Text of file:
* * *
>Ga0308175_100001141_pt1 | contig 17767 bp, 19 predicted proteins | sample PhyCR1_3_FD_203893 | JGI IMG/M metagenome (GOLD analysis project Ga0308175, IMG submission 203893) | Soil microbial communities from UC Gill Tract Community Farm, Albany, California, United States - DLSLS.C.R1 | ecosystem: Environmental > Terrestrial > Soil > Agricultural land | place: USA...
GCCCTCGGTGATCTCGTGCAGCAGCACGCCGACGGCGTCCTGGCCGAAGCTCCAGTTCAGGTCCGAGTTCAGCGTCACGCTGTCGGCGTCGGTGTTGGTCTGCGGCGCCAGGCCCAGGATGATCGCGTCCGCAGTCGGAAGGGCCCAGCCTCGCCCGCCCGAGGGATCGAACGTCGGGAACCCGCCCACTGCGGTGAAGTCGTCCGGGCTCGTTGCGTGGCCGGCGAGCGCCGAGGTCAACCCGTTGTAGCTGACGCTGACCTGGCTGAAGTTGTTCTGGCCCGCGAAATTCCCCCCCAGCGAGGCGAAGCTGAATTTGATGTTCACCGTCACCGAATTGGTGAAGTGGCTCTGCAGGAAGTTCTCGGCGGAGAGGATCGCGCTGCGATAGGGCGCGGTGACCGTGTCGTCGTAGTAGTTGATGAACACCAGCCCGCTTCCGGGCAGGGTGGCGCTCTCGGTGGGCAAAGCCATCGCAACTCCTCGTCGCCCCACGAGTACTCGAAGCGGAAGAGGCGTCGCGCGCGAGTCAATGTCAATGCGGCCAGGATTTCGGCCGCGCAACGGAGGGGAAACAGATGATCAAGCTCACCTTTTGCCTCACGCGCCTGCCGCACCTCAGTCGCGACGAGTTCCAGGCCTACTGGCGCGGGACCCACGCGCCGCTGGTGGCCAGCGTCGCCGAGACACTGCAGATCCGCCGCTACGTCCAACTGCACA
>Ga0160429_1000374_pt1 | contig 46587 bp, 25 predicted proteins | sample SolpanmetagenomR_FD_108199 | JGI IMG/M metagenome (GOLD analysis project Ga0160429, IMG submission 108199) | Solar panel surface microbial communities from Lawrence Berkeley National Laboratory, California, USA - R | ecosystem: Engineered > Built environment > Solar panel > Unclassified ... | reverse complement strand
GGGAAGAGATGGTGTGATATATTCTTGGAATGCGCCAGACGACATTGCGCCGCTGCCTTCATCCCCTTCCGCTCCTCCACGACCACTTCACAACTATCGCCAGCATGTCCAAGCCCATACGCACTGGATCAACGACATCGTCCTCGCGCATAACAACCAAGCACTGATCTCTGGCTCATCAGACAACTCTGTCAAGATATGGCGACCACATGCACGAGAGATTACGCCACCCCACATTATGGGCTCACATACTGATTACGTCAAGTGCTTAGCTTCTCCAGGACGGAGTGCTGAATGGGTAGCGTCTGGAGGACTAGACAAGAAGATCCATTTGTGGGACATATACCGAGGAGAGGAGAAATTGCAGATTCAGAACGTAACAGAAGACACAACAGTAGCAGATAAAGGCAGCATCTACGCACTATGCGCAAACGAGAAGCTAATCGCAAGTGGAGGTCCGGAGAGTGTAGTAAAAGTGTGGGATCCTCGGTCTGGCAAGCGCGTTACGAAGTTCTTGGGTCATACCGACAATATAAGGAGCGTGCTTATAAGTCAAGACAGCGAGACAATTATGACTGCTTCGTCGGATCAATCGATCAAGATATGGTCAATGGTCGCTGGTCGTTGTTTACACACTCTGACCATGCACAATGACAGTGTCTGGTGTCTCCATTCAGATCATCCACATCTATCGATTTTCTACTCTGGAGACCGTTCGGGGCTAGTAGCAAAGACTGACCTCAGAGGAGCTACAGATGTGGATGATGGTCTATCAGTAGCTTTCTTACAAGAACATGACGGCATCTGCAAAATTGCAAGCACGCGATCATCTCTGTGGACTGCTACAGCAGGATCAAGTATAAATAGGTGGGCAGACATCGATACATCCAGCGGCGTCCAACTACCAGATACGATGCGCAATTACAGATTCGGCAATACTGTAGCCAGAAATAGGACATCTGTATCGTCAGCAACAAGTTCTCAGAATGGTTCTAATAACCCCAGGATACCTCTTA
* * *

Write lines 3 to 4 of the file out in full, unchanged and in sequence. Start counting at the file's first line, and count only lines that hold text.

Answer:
>Ga0160429_1000374_pt1 | contig 46587 bp, 25 predicted proteins | sample SolpanmetagenomR_FD_108199 | JGI IMG/M metagenome (GOLD analysis project Ga0160429, IMG submission 108199) | Solar panel surface microbial communities from Lawrence Berkeley National Laboratory, California, USA - R | ecosystem: Engineered > Built environment > Solar panel > Unclassified ... | reverse complement strand
GGGAAGAGATGGTGTGATATATTCTTGGAATGCGCCAGACGACATTGCGCCGCTGCCTTCATCCCCTTCCGCTCCTCCACGACCACTTCACAACTATCGCCAGCATGTCCAAGCCCATACGCACTGGATCAACGACATCGTCCTCGCGCATAACAACCAAGCACTGATCTCTGGCTCATCAGACAACTCTGTCAAGATATGGCGACCACATGCACGAGAGATTACGCCACCCCACATTATGGGCTCACATACTGATTACGTCAAGTGCTTAGCTTCTCCAGGACGGAGTGCTGAATGGGTAGCGTCTGGAGGACTAGACAAGAAGATCCATTTGTGGGACATATACCGAGGAGAGGAGAAATTGCAGATTCAGAACGTAACAGAAGACACAACAGTAGCAGATAAAGGCAGCATCTACGCACTATGCGCAAACGAGAAGCTAATCGCAAGTGGAGGTCCGGAGAGTGTAGTAAAAGTGTGGGATCCTCGGTCTGGCAAGCGCGTTACGAAGTTCTTGGGTCATACCGACAATATAAGGAGCGTGCTTATAAGTCAAGACAGCGAGACAATTATGACTGCTTCGTCGGATCAATCGATCAAGATATGGTCAATGGTCGCTGGTCGTTGTTTACACACTCTGACCATGCACAATGACAGTGTCTGGTGTCTCCATTCAGATCATCCACATCTATCGATTTTCTACTCTGGAGACCGTTCGGGGCTAGTAGCAAAGACTGACCTCAGAGGAGCTACAGATGTGGATGATGGTCTATCAGTAGCTTTCTTACAAGAACATGACGGCATCTGCAAAATTGCAAGCACGCGATCATCTCTGTGGACTGCTACAGCAGGATCAAGTATAAATAGGTGGGCAGACATCGATACATCCAGCGGCGTCCAACTACCAGATACGATGCGCAATTACAGATTCGGCAATACTGTAGCCAGAAATAGGACATCTGTATCGTCAGCAACAAGTTCTCAGAATGGTTCTAATAACCCCAGGATACCTCTTA